Also, note that if G is a point of a subplane no then any line G6 for 6 E C is a line of no; the lines thru G are lines of no. So, it follows that W is a point of the subplanes ~ L ~ and , L~ ~M ~ as, , Mfor~ example, z1 and z2 are lines thru L1 and L2 and thus lines of the subplane T L , , L ~ . We point out that such subplanes exist since L1, L2 are collinear with x and thus, the intersection point W is a point of the subplanes. It is pointed out that W a must be distinct from L l a = z and from M1a = y since n1 and 7r2 are distinct. (If W a = z then L1 = L2 = W so that n1 = ~ L ~ and , M n2 ~ = ~ L ~ share , M ~a point W and two lines z and y which implies the two subplanes are equal.) Choose any point U on W a distinct from W and in ~ L ~ , Hence, L ~ . U and L1, and U and L2, are collinear. Choose any line T I not equal to y thru M1 and intersect W a in R I . Since W a and T I then become lines of T M ~ , M ~ , it follows that R1 and M I , and R1 and M2, are collinear. Hence, T I = R1M1 and there is a line R1 M2. Thus, we have the lines UL1, UL2,R1M1, and R1M2. Note that at this point, it is not clear that the intersection points are affine; various of the lines could belong to the same parallel class. Extend the notation so that two parallel lines “intersect” in the infinite point p if and only if they belong to the parallel class p. Form UL1nR1M1 = S and ULznR1M2 = T.We may choose T I = R1M1 to be not parallel to UL1 but it is still possible that RlM2 is parallel to UL2. Let UL1 = LIP, and UL2 = L2p2 where /l1 and p 2 E C, A different choice of T I produces a different intersection point R1 on W a and all of these intersection points are collinear with M2 so the lines formed belong to different parallel classes. Hence, there is at most one line T I which will produce an intersection point R1 so that RlM2 is parallel to UL2. So, choose T I different from y, different from z l , not on &(i.e. not parallel to UL1) and distinct from a line (at most one) which produces the intersection point R1 such that &P2 = R1M2. This choice is possible since c 1 5. Then the intersection points S and T where S = UL1 n R1M1 and T = UL2 n RlM2 are both affine. Note that U and R1 are collinear (they are both on W a )and distinct for otherwise, R1M1 = UM1 and z1 would be lines of TL,,L, which intersect in M1 so that M I , L1 and L2 are points of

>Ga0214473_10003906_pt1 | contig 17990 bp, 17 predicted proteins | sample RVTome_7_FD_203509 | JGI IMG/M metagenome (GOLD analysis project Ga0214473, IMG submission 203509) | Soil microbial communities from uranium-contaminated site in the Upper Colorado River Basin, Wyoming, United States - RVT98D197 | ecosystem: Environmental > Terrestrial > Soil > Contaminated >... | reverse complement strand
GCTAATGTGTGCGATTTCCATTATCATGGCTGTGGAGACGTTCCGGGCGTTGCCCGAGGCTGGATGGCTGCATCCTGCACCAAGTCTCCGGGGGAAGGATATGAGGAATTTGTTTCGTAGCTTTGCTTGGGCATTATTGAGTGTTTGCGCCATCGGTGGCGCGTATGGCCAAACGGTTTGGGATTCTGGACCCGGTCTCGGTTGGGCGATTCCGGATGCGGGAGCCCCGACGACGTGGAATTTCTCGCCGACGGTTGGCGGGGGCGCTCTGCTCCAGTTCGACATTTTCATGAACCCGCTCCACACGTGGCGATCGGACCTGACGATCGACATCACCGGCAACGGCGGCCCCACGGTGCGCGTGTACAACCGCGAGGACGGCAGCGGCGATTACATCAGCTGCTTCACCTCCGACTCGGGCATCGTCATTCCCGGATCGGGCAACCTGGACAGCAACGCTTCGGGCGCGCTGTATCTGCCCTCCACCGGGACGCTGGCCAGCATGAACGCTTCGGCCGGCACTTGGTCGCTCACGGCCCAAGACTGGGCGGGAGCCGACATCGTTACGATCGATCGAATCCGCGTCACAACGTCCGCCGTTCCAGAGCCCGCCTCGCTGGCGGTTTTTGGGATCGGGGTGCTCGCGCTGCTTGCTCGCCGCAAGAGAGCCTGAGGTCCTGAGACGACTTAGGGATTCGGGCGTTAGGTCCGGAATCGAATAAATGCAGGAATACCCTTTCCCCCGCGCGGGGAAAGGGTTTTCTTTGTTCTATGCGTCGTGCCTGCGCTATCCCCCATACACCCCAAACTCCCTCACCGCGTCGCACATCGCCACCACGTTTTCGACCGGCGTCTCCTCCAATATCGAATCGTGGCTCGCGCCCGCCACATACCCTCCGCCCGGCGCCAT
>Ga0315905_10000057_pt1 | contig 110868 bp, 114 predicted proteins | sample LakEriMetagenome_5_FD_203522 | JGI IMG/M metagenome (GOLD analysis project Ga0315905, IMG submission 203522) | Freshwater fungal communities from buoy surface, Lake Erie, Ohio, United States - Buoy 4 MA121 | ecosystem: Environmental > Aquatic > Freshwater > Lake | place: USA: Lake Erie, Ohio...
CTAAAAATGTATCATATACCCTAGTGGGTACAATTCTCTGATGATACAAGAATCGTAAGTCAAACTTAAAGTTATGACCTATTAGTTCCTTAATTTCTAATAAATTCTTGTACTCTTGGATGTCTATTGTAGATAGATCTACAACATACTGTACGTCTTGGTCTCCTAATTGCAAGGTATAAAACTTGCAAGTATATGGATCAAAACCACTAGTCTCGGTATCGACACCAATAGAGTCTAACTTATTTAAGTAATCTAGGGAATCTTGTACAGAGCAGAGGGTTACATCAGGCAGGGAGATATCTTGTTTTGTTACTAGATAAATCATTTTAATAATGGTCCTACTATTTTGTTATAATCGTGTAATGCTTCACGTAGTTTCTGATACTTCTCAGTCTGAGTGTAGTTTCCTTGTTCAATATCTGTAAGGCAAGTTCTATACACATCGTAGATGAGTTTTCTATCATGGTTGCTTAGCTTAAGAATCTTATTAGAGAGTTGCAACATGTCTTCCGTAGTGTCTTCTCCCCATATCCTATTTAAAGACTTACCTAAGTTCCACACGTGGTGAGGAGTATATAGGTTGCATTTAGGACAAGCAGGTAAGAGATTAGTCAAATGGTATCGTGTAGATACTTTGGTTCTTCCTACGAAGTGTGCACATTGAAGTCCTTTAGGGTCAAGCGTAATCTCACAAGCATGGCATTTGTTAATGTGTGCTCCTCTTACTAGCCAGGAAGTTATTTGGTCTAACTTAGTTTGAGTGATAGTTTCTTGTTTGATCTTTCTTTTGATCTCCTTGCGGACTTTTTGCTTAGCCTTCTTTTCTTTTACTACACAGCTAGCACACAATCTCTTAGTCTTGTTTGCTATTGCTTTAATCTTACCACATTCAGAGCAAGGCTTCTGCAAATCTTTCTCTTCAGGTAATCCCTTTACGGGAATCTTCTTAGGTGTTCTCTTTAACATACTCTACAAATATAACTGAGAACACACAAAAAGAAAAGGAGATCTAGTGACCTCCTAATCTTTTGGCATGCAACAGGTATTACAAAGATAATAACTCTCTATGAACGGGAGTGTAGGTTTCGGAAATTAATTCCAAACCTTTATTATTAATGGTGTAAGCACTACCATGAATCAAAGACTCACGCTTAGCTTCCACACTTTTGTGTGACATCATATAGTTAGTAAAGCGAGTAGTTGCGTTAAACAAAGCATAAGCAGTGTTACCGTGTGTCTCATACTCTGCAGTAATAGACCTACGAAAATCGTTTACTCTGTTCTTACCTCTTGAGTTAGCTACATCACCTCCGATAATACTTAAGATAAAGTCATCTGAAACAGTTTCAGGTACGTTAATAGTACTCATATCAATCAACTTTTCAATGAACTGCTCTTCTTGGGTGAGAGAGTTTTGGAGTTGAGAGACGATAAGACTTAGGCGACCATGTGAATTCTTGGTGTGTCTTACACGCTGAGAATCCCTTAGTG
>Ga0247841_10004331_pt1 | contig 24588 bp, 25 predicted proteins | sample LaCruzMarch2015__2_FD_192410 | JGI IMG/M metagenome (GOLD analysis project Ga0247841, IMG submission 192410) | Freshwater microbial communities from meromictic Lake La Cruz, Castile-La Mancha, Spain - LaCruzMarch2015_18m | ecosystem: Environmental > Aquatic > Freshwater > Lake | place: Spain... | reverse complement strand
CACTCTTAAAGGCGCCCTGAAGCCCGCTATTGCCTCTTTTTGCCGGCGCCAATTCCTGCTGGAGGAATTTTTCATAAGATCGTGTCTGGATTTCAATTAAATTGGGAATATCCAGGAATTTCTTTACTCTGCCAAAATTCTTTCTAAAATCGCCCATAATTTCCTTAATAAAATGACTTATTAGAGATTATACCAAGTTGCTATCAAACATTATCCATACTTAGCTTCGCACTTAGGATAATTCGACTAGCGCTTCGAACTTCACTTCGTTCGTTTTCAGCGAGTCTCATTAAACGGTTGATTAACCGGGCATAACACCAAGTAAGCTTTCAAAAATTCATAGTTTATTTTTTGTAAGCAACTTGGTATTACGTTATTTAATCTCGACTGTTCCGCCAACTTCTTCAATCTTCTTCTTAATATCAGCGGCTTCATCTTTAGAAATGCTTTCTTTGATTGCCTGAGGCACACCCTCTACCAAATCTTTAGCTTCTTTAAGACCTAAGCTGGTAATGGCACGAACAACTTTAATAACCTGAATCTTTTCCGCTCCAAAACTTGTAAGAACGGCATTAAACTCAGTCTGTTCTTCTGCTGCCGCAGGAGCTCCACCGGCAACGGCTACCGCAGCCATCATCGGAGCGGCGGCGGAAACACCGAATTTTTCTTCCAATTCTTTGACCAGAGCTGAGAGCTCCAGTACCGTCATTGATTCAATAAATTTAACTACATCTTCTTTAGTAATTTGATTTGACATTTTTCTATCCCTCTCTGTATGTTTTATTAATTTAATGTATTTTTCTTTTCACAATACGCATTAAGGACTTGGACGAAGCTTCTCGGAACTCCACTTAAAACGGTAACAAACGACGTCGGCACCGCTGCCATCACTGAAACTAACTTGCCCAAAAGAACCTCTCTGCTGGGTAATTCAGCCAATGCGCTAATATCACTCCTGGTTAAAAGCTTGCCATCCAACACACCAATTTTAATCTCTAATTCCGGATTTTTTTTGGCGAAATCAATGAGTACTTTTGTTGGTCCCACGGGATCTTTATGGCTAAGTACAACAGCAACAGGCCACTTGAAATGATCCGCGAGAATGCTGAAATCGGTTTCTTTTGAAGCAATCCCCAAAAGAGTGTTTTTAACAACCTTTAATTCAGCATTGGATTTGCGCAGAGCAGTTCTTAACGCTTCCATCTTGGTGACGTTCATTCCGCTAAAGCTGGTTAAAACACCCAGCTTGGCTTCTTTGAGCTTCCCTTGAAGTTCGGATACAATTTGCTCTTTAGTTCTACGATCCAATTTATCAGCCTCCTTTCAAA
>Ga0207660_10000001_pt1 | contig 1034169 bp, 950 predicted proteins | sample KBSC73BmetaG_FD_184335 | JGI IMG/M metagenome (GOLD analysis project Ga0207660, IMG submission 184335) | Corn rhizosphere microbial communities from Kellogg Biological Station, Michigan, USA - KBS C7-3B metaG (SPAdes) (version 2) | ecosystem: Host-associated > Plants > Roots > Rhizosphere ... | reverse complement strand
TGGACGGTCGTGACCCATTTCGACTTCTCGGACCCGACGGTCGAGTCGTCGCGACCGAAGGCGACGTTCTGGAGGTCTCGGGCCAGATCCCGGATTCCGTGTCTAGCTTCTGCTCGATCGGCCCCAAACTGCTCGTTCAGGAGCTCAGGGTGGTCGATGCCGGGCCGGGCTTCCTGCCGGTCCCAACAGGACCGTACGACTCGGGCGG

SHARE 15.2. THE
TWO THEOREM.
the same subplane which cannot occur if distinct subplanes.
171 7r1
=7
r ~ ,and , ~7r2~ = 7
r
~ are~
,
So, there is a subplane 7ruI~,.Allof the indicated lines are lines thru either U or R1 so that the intersection points S and T are in T U , R ~ . Furthermore, the point S is in = 7r1 as it is the intersection of two lines of this subplane, and similarly T is a point of T L ~ , M=~ 7 r 2 . Hence, ST is a line which must be common to both subplanes T I and 7 r 2 . However, if the subplanes are distinct then ST = Sa = Ta since otherwise, ST intersects z and y in distinct affine points which, by the remark on uniqueness above, forces the two subplanes to be identical. Thus, ST = Sa = T a is a line of a which is common to both subplanes. If ST = z then S = L1 and T I = z1. Similarly, ST = y forces S = M1 and T = M2 so that
TI
= y.
Hence, we have shown that with the exception of at most four lines thru M I , any such line T I produces a line of a common to both subplanes.
If Sa = S2a then SS2 = Sa = S2a = UL1 as S and S2 are both on UL1 which is a contradiction since UL1 cannot be in the parallel class a as U is a point of W a # &cr. Hence, each such line T I produces a distinct common line of 7r1 and ~ 2 Therefore, there are at least (c  4) 2 = c  2 common lines each of which must be lines of the parallel class a.0
+
.
~
~
172